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Jamieson ready to scale even greater heights

March 3, 2013
Life has changed for Michael Jamieson since the Olympics Photograph: Getty

Life has changed for Michael Jamieson since the Olympics Photograph: Getty

The sky’s the limit for Michael Jamieson so perhaps it’s no surprise to find him 2300 metres above sea level.

The 24-year-old Olympic medal-winning swimmer from Glasgow continues to reach the heights in his chosen sport and knows what it takes to reach peak performance.

“I’m a big believer in altitude training and the positive effect it can have on fitness levels,” he said, after a rigorous regime in the Sierra Nevada.

Jamieson will swap Spain’s mountains for the more down-to-earth surroundings of the John Charles Centre for Sport in Leeds this week for the British Gas International Swimming Meet.

The Yorkshire gathering will be a far cry from the frenzied arena of London’s Aquatics Centre, where Jamieson caused a splash by plundering silver in the 200 metres breaststroke final during last summer’s Games.

However, the Scot is relishing the opportunity to dive back into competitive action.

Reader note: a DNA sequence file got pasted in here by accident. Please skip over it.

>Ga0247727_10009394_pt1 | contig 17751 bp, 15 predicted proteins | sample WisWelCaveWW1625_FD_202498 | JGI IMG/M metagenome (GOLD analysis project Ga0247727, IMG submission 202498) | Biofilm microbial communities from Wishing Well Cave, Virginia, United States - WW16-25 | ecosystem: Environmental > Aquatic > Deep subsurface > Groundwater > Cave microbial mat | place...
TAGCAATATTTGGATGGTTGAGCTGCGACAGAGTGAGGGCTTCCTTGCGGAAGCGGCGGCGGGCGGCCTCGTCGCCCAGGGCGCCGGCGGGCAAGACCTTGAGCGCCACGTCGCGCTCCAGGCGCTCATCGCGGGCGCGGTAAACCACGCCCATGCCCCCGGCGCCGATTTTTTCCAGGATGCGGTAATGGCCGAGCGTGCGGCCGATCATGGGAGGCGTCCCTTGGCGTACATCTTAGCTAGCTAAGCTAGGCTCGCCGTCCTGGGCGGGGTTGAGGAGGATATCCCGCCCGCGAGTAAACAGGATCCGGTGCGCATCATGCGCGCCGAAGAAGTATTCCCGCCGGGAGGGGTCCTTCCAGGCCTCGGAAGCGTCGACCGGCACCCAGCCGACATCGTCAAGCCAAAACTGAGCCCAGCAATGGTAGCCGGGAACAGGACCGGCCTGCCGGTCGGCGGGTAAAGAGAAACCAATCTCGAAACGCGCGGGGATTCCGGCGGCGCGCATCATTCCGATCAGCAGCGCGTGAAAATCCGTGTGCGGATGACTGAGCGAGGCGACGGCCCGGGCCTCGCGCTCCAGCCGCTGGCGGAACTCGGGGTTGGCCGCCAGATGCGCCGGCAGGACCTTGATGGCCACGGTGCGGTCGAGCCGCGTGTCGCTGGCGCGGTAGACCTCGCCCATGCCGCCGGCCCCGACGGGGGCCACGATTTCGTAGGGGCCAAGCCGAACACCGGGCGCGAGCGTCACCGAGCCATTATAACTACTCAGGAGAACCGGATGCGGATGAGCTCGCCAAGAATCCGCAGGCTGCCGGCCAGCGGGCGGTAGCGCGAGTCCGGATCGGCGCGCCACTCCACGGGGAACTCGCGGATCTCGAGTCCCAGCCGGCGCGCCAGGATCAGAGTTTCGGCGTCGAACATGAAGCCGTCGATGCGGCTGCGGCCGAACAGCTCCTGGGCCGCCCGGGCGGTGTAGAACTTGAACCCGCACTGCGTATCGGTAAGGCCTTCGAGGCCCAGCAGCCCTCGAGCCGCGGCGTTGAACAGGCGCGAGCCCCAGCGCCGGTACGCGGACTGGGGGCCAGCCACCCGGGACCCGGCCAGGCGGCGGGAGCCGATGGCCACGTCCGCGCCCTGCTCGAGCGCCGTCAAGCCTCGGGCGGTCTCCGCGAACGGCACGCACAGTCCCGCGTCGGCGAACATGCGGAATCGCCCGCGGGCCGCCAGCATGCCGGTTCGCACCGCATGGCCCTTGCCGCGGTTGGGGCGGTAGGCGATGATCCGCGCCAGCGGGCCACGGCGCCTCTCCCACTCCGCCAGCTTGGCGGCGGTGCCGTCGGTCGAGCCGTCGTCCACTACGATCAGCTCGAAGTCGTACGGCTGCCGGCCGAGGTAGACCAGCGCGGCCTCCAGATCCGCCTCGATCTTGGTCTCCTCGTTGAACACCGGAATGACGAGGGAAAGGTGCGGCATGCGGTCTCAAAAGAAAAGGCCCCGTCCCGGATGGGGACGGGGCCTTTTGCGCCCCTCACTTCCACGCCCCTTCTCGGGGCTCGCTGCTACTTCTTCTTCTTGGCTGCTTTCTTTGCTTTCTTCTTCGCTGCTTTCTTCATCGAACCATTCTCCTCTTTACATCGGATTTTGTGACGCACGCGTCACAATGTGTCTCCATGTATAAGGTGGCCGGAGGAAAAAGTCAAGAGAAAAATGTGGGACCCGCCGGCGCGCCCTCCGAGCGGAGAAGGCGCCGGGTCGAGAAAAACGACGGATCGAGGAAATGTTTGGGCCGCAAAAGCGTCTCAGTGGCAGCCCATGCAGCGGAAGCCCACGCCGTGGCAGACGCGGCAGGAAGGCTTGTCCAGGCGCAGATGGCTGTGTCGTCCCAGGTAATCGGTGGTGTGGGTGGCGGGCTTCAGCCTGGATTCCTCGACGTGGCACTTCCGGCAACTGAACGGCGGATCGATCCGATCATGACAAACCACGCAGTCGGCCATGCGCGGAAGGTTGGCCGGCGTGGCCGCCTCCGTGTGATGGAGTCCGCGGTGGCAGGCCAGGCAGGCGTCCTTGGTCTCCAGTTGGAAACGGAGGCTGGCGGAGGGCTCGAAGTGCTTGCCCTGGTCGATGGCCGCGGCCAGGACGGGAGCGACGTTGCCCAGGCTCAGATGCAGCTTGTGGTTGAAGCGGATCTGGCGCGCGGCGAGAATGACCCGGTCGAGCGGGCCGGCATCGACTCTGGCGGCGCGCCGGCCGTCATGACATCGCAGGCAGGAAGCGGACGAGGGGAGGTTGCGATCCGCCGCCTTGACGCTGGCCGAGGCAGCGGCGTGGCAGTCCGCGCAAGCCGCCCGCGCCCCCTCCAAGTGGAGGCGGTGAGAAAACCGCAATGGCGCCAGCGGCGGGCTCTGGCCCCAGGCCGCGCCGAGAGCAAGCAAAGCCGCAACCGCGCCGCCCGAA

Jamieson, who also took silver at the World Short Course Championships in Istanbul just before Christmas, has emerged as one of British swimming‘s standard bearers and is not about to rest on his laurels after his Olympic success.

“There’s no doubt that the Games changed my life,” reflected Jamieson, who is building for a serious assault on July’s World Championships in Barcelona. “Only three years ago I was considering quitting the sport because I couldn’t continue to put my parents under the financial pressures of keeping me in the sport.

“Finishing second in London was a huge step for me, the realisation of what was once a pipe dream, but it was still second and the desire to win a title is still there.

“The world of swimming moves on so quickly, so there’s no time to rest on last season. I probably have four years left in the sport and after the journey it took to reach London 2012, I want to continue to challenge for major medals over the next cycle.”

With the Commonwealth Games in his home city looming on the horizon, Jamieson is set to be the poster-boy of the Glasgow showpiece next summer.

The avid Celtic supporter, who was a silver medallist last time around in Delhi in 2010, is keen to use the added expectation as a motivational tool as he goes for gold in his own pool.

“There is definitely added pressure and expectation now,” he admitted. “It is something I’m going to have to deal with, but I welcome it.

“It’s down to me to find a strategy to manage it and to view it as something positive. I don’t think it will ever effect me negatively as no-one can put more pressure on than I do myself. I expect to be winning medals and I will be my harshest critic if that doesn’t materialise.

“I finished second in Delhi so there’s only one acceptable result for me in Glasgow. I’m under no illusions as to how difficult it will be to come away with the result I’m looking for, but that is sport in a nutshell and I’m up for the challenge.”


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